In these large, deep, multistructured crappie waters, plankton likely also plays a major role. No need for a science course here, but you need to remember several things. The most important is that crappies are well connected to the lowest levels of the food chain. Unlike walleyes, bass, pike, and trout that eat minnows and baitfish, crappies routinely gobble up tiny zooplankton (aquatic animals). Indeed, they devour certain species of zooplankton with gusto. But here’s the catch.

Plankton is light sensitive. In summer, during daylight hours, herds of zooplankton (and the vegetative phytoplankton they are grazing on) hang deeper, suspended in the water column. At night, though, plankton rise toward the surface.

In winter, however, under 2, 3, 4, or more feet of ice and snow, light penetration is greatly reduced during the day. As a result, zooplankton are fooled into thinking it’s night. The herds suspend in the water column and hold high off the bottom.

This ice and snow light-inhibiting stimulus with plankton rising and hot-on-its-heels crappie response is most pronounced in deeper, classic Type C crappie lakes.

What You See Is What You Get
Ironically, this is the reason these large, multistructured, classic crappie waters cause anglers to scratch their heads in winter. They fish one day and spot suspended crappies on sonar. Then a week later, they fish a different crappie lake (like the ones in Figure A and B) and don’t see fish. They fail to consider the change in basin shapes, light penetration, and plankton movements. Worse still, they fall victim to the “if you can’t see them, don’t waste time fishing there” philosophy and jump to the faulty conclusion that no or few crappies exist.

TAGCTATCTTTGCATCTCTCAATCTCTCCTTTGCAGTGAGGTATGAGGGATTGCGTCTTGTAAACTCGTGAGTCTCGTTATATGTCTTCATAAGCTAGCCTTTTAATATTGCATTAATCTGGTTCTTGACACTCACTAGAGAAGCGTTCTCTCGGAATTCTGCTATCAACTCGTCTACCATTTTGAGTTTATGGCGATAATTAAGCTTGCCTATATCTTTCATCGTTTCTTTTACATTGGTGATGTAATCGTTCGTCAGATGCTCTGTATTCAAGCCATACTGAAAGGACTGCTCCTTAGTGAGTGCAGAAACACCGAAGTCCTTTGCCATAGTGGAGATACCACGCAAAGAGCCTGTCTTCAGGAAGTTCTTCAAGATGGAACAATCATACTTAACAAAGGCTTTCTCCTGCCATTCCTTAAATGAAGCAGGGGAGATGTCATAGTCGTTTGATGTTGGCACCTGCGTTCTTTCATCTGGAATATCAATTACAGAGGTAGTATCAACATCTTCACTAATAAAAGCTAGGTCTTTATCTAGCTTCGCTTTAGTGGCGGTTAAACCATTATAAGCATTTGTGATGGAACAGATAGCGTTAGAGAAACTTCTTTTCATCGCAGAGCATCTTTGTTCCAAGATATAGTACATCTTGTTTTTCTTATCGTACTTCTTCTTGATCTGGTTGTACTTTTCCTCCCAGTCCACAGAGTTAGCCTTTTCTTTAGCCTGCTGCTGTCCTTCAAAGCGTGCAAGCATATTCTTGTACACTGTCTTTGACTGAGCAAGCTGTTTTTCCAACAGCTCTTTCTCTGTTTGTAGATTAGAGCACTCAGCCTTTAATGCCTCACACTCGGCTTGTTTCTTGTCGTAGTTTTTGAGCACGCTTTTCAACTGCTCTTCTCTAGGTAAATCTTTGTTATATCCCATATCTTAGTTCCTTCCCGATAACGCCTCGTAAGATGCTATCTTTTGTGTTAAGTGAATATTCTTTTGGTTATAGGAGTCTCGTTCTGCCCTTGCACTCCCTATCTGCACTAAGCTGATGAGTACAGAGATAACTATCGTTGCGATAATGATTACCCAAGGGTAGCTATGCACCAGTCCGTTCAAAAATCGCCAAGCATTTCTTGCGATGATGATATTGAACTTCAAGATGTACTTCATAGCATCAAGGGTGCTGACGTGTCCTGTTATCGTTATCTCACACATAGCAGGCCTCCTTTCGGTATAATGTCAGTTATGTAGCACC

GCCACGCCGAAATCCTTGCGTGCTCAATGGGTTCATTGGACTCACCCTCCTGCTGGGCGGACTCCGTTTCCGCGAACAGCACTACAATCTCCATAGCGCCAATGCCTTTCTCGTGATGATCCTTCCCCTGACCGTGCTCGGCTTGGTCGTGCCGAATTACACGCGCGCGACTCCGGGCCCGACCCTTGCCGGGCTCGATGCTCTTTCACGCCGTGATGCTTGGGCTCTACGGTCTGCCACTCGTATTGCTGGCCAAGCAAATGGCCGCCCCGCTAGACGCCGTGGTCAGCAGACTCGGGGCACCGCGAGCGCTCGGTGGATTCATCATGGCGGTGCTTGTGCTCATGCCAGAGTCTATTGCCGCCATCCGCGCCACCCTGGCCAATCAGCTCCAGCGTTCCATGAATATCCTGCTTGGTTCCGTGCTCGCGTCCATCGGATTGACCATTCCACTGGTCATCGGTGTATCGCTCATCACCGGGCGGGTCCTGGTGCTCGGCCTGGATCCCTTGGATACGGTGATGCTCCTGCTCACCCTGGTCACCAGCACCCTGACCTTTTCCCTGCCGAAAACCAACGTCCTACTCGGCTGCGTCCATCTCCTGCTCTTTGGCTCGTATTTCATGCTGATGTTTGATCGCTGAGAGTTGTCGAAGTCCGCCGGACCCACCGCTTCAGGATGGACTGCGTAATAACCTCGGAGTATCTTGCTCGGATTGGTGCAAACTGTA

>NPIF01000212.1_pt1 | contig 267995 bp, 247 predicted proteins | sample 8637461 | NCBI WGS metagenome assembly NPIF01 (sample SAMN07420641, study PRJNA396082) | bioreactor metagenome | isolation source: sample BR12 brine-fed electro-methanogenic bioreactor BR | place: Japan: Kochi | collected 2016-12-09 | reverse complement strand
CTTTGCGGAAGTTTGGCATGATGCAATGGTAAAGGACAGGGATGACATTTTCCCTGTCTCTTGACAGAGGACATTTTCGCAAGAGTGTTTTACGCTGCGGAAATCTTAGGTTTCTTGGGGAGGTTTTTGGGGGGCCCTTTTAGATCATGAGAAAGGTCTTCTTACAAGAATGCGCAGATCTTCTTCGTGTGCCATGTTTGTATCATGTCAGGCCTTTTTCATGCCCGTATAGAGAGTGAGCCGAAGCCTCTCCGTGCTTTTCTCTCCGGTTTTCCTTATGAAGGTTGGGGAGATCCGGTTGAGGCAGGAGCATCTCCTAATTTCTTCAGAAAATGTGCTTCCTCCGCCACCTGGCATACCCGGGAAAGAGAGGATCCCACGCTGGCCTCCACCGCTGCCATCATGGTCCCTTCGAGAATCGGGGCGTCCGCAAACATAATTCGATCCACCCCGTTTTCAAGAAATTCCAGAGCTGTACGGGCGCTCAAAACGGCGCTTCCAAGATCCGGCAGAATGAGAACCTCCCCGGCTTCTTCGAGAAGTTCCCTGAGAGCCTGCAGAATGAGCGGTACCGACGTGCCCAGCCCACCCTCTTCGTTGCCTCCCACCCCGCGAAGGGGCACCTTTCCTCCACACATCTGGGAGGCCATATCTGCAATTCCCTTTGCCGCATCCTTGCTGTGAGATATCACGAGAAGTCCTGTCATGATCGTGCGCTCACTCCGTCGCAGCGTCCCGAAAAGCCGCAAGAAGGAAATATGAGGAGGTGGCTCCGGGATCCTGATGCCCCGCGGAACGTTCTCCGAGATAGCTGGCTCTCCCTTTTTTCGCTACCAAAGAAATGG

While it may not look like it . . . the crappies in each of our three lake types are generally exhibiting the same behavior. It’s in Lake C, though, that they are most visible to us. On the other hand, adventuresome crappie anglers may discover more, and better, untapped crappie ice fishing opportunities in A- and B-type lakes, because here, what you see isn’t necessarily what you’re going to catch.

Crappie Conservation
In winter, crappies caught from deep water (28 feet and deeper) are susceptible to bloating. Some anglers blow into the crappie’s throat. ­Others slap them hard against the water when they release them into their ice holes. These release measures are dubious at best.

The problem is that crappies are weak swimmers, certainly not in the league with lake trout, walleyes, bass, or pike. Even a small amount of air in their bladders often spells a death sentence. When released, they swim halfway to the bottom, become exhausted, and then float up to drown under the ice.

A solution? When fishing for deep, suspended crappies, determine in advance how many fish you need for dinner and then keep every fish you catch until you have enough. To release crappies pulled from deep water is to waste them. Instead, target shallower, releasable fish. As we’ve seen, they’re definitely there if you know where to fish and don’t expect to see them suspended on sonar.

*Until retiring recently to devote full time to guiding and writing, Gordon Pyzer, Kenora, Ontario, Canada, was for 25 years an Ontario resource manager—the past 10 years in charge of the Kenora District. A superb angler and outdoorsman, Pyzer (807/468-4898) has been In-Fisherman magazine’s key Canadian contributor for the past five years.